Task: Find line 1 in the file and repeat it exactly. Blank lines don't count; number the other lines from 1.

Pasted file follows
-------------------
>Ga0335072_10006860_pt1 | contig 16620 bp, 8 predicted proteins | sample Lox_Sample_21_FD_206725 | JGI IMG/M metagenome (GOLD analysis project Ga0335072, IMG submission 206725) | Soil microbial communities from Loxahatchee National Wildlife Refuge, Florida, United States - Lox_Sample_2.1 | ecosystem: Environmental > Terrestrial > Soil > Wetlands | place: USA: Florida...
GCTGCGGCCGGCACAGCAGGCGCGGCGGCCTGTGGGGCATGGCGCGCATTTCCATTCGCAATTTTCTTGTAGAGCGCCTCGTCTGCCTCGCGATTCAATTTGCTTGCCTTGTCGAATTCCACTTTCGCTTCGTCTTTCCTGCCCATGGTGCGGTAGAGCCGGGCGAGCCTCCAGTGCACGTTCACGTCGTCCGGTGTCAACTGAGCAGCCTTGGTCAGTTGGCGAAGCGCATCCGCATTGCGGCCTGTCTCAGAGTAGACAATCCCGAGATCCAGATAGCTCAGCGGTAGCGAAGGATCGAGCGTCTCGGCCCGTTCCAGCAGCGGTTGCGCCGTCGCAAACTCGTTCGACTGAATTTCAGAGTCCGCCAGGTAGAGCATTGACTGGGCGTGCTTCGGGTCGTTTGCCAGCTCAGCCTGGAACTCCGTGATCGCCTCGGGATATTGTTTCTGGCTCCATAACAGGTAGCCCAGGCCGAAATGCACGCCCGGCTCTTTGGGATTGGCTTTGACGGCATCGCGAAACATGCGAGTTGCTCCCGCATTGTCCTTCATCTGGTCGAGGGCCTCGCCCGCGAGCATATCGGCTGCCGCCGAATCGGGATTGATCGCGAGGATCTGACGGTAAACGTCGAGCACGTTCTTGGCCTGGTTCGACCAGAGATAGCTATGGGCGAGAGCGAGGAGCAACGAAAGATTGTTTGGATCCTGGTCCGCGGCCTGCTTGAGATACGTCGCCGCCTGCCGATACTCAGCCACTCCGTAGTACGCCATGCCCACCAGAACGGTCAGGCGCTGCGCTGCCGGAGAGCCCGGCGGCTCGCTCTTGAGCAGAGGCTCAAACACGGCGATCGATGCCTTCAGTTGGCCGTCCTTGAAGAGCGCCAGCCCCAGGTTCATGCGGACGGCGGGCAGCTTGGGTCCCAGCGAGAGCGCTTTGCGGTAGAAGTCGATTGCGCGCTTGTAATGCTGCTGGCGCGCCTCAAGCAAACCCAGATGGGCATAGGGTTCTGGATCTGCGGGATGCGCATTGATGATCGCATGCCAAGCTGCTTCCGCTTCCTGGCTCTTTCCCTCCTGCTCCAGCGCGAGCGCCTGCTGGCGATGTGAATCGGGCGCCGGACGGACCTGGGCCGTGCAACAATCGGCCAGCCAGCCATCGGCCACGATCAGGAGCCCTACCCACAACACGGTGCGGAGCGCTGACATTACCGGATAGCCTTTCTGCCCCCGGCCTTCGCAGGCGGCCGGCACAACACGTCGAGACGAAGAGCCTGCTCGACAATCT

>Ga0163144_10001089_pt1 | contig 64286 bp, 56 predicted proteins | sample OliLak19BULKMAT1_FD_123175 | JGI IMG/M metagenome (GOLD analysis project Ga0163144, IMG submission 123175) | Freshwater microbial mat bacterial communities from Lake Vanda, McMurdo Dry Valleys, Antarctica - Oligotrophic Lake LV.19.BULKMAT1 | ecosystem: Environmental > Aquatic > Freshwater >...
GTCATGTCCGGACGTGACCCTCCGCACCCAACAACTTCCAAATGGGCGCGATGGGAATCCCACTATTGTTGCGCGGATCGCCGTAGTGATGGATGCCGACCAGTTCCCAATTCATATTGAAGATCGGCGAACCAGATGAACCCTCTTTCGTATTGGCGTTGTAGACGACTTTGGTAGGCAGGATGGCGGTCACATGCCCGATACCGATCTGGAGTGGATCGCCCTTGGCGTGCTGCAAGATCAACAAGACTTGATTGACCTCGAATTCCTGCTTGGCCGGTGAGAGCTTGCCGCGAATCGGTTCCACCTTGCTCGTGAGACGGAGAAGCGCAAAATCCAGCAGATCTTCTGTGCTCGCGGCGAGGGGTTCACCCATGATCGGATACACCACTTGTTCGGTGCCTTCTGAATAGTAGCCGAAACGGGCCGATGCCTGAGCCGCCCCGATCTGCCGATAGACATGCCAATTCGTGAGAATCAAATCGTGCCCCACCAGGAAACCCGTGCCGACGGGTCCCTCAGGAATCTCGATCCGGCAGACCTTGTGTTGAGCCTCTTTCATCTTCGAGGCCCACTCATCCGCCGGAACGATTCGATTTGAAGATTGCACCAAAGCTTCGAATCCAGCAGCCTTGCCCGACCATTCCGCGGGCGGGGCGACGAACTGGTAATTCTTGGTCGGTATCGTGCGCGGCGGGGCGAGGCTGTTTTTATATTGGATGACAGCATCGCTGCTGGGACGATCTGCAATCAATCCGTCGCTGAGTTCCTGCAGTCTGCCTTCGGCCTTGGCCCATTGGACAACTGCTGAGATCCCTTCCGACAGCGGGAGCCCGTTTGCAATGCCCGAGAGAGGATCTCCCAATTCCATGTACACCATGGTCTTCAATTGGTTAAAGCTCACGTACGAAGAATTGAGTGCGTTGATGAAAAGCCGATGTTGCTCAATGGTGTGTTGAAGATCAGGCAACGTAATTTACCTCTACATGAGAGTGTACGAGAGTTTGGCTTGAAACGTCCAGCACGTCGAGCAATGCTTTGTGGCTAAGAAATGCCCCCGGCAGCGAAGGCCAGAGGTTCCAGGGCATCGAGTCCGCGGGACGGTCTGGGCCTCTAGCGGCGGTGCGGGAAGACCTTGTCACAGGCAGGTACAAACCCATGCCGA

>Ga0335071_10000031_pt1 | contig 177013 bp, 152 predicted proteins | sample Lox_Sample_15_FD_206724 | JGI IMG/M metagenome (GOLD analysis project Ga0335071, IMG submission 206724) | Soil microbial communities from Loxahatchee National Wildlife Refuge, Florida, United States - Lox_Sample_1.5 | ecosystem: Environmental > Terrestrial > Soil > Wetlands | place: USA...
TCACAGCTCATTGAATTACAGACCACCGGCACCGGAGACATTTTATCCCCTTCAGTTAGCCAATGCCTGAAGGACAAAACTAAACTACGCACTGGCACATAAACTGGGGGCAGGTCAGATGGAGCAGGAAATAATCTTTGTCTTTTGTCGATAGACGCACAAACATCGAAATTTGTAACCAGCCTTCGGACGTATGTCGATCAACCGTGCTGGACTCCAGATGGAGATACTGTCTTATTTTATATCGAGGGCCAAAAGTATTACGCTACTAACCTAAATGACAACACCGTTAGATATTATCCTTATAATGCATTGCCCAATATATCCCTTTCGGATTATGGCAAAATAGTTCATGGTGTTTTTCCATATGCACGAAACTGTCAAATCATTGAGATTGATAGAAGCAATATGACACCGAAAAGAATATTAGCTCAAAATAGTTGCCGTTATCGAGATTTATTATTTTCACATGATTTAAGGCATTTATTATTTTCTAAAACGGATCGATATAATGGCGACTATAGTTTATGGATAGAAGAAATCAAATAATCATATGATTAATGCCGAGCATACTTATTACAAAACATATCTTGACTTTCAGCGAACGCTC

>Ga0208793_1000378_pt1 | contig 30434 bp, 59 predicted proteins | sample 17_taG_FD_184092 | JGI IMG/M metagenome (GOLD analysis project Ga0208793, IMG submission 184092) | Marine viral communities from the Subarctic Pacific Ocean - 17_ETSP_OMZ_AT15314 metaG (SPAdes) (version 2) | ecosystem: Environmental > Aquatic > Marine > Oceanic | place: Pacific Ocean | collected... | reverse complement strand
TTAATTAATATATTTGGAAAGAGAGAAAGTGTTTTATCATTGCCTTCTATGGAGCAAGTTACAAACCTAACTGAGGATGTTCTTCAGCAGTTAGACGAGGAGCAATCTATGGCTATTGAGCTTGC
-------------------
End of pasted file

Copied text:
>Ga0335072_10006860_pt1 | contig 16620 bp, 8 predicted proteins | sample Lox_Sample_21_FD_206725 | JGI IMG/M metagenome (GOLD analysis project Ga0335072, IMG submission 206725) | Soil microbial communities from Loxahatchee National Wildlife Refuge, Florida, United States - Lox_Sample_2.1 | ecosystem: Environmental > Terrestrial > Soil > Wetlands | place: USA: Florida...